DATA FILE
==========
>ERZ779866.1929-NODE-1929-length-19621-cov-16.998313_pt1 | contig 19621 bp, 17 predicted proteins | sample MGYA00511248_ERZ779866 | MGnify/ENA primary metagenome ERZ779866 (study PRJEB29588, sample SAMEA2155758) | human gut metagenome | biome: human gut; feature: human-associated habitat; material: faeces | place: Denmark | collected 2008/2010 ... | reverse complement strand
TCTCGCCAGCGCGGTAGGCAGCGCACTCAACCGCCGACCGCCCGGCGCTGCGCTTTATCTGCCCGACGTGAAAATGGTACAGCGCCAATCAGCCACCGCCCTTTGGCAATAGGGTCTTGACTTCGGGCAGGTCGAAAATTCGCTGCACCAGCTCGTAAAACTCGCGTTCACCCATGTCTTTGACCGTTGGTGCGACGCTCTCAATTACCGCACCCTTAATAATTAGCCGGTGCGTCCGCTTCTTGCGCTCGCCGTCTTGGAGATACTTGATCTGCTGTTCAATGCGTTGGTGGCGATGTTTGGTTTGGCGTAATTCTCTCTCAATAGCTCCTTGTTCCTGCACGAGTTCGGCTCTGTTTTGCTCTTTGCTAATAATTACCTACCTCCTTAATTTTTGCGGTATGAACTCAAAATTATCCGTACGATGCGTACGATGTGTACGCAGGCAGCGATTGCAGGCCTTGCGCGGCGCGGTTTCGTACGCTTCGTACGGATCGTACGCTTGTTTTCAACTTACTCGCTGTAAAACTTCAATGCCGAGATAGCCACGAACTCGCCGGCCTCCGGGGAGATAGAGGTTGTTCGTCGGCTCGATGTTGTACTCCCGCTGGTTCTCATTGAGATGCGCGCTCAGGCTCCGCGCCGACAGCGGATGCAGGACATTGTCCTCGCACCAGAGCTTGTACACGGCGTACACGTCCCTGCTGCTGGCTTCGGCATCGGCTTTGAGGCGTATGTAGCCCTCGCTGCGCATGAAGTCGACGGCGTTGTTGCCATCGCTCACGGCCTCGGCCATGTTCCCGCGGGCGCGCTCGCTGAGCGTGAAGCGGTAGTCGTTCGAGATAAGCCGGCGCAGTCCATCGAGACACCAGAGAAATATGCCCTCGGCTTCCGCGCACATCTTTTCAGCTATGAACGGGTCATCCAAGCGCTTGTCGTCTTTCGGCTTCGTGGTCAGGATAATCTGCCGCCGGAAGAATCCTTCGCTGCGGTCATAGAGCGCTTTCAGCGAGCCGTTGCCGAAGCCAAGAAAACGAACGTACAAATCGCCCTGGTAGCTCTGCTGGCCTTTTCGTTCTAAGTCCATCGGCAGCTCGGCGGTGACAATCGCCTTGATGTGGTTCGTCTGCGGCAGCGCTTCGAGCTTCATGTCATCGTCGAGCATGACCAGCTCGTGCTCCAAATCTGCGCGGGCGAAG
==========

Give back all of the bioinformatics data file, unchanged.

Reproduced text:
>ERZ779866.1929-NODE-1929-length-19621-cov-16.998313_pt1 | contig 19621 bp, 17 predicted proteins | sample MGYA00511248_ERZ779866 | MGnify/ENA primary metagenome ERZ779866 (study PRJEB29588, sample SAMEA2155758) | human gut metagenome | biome: human gut; feature: human-associated habitat; material: faeces | place: Denmark | collected 2008/2010 ... | reverse complement strand
TCTCGCCAGCGCGGTAGGCAGCGCACTCAACCGCCGACCGCCCGGCGCTGCGCTTTATCTGCCCGACGTGAAAATGGTACAGCGCCAATCAGCCACCGCCCTTTGGCAATAGGGTCTTGACTTCGGGCAGGTCGAAAATTCGCTGCACCAGCTCGTAAAACTCGCGTTCACCCATGTCTTTGACCGTTGGTGCGACGCTCTCAATTACCGCACCCTTAATAATTAGCCGGTGCGTCCGCTTCTTGCGCTCGCCGTCTTGGAGATACTTGATCTGCTGTTCAATGCGTTGGTGGCGATGTTTGGTTTGGCGTAATTCTCTCTCAATAGCTCCTTGTTCCTGCACGAGTTCGGCTCTGTTTTGCTCTTTGCTAATAATTACCTACCTCCTTAATTTTTGCGGTATGAACTCAAAATTATCCGTACGATGCGTACGATGTGTACGCAGGCAGCGATTGCAGGCCTTGCGCGGCGCGGTTTCGTACGCTTCGTACGGATCGTACGCTTGTTTTCAACTTACTCGCTGTAAAACTTCAATGCCGAGATAGCCACGAACTCGCCGGCCTCCGGGGAGATAGAGGTTGTTCGTCGGCTCGATGTTGTACTCCCGCTGGTTCTCATTGAGATGCGCGCTCAGGCTCCGCGCCGACAGCGGATGCAGGACATTGTCCTCGCACCAGAGCTTGTACACGGCGTACACGTCCCTGCTGCTGGCTTCGGCATCGGCTTTGAGGCGTATGTAGCCCTCGCTGCGCATGAAGTCGACGGCGTTGTTGCCATCGCTCACGGCCTCGGCCATGTTCCCGCGGGCGCGCTCGCTGAGCGTGAAGCGGTAGTCGTTCGAGATAAGCCGGCGCAGTCCATCGAGACACCAGAGAAATATGCCCTCGGCTTCCGCGCACATCTTTTCAGCTATGAACGGGTCATCCAAGCGCTTGTCGTCTTTCGGCTTCGTGGTCAGGATAATCTGCCGCCGGAAGAATCCTTCGCTGCGGTCATAGAGCGCTTTCAGCGAGCCGTTGCCGAAGCCAAGAAAACGAACGTACAAATCGCCCTGGTAGCTCTGCTGGCCTTTTCGTTCTAAGTCCATCGGCAGCTCGGCGGTGACAATCGCCTTGATGTGGTTCGTCTGCGGCAGCGCTTCGAGCTTCATGTCATCGTCGAGCATGACCAGCTCGTGCTCCAAATCTGCGCGGGCGAAG